With a WOFE (Wholly Owned Foreign Entity) in Shanghai, China, GMI is uniquely positioned to help OEMs make the critical decision on whether China-based manufacturing makes sense. This has always been a seemingly simple question at first glance, but in truth is challenging and the assessment is consistently contaminated with both obvious and subtle risks. The complexity has now increased exponentially. Manufacturers must consider tariffs in addition to uncertainty within the EU economy, including the UK’s departure from the EU, the general risk of global mayhem and many other countries looking for more stringent borders.

So… what can you do?

There are a few options for reacting to the current situation.

  • Stay current on events.
    Make sure you and your team are able to gather information as it becomes available. Consider a collaborative tool to keep this information in a central location. Stay engaged in ongoing updates from multiple, trustworthy sources.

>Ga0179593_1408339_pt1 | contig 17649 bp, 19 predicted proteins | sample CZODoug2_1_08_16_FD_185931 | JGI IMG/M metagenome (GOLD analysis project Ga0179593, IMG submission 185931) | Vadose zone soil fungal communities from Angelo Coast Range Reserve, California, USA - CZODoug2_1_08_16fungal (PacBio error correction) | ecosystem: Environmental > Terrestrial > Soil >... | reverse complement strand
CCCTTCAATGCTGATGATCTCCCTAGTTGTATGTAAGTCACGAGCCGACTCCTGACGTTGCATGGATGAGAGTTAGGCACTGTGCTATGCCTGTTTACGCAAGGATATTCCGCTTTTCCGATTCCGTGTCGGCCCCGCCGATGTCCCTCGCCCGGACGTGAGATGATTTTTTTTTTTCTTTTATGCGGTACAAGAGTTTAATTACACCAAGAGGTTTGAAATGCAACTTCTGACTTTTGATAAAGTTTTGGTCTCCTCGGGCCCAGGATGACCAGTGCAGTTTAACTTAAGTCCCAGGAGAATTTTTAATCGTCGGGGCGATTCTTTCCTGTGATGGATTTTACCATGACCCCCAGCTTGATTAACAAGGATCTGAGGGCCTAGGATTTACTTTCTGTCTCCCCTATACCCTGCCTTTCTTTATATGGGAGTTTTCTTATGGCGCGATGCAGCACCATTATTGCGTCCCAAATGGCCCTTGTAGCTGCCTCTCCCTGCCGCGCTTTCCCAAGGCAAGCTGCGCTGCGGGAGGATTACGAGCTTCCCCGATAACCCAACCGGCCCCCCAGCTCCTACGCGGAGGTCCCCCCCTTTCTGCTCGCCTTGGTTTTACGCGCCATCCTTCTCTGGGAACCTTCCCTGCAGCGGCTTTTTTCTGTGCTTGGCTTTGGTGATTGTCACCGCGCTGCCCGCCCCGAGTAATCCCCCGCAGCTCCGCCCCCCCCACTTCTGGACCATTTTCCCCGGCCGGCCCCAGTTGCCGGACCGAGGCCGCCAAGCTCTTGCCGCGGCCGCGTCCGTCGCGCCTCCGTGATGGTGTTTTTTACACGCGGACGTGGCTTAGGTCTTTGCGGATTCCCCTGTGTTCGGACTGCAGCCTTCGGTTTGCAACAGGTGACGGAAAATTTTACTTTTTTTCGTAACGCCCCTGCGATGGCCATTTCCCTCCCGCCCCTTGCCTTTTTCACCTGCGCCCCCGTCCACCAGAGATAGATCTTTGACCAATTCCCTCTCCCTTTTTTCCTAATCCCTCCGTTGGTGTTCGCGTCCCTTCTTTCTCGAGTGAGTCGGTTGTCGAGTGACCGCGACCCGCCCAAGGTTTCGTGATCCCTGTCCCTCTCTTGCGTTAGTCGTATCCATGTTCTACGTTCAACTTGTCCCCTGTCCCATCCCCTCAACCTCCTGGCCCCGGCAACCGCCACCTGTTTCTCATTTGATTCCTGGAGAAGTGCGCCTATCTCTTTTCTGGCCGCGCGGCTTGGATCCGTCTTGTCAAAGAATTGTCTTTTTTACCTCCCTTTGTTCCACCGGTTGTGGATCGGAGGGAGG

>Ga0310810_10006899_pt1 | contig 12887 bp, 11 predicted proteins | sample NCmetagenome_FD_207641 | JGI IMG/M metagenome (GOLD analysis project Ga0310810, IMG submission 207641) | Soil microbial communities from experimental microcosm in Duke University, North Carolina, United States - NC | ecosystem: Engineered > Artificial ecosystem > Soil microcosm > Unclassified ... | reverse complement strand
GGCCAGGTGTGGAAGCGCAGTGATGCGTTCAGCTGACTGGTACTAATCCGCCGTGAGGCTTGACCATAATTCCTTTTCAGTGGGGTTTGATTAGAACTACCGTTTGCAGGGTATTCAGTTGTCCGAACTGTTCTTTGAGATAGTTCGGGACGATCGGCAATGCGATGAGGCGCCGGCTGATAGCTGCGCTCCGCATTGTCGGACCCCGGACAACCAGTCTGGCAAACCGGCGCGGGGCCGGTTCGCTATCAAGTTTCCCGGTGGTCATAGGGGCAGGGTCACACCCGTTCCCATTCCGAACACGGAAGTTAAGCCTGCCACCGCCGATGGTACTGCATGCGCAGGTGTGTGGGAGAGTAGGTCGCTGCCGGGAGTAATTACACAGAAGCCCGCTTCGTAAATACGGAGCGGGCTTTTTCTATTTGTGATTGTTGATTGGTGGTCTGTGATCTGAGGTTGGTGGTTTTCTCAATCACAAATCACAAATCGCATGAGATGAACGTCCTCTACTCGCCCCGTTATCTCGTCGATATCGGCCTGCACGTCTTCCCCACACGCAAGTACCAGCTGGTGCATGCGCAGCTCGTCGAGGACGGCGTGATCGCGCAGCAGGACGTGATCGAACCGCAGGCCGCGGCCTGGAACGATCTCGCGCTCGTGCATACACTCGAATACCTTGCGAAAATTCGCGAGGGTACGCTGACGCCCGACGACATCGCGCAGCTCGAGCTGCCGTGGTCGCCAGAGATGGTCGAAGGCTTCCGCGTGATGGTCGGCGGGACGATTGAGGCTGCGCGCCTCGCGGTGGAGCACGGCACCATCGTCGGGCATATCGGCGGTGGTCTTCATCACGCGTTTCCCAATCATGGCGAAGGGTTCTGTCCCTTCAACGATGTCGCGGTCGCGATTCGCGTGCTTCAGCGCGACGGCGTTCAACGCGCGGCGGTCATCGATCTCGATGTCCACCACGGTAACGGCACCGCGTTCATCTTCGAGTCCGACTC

• Know your products.
    Know your product codes and where your product content comes from. It's critical that you know which raw materials and product codes are being targeted. Outside of entire commodities (soy beans, pork, Bourbon, etc), these are generally placed into specific buckets based on harmonized codes. At a higher level, understand where your sub-assemblies or finished products are being made as well. GMI manufactures products simultaneously in United States and China for our global OEMs, and we're helping them with the updated logistics in case they want to change the mix to be more USA and less China or vice versa. You may also want to consider alternate codes that may apply but are affected differently.
  • Communicate.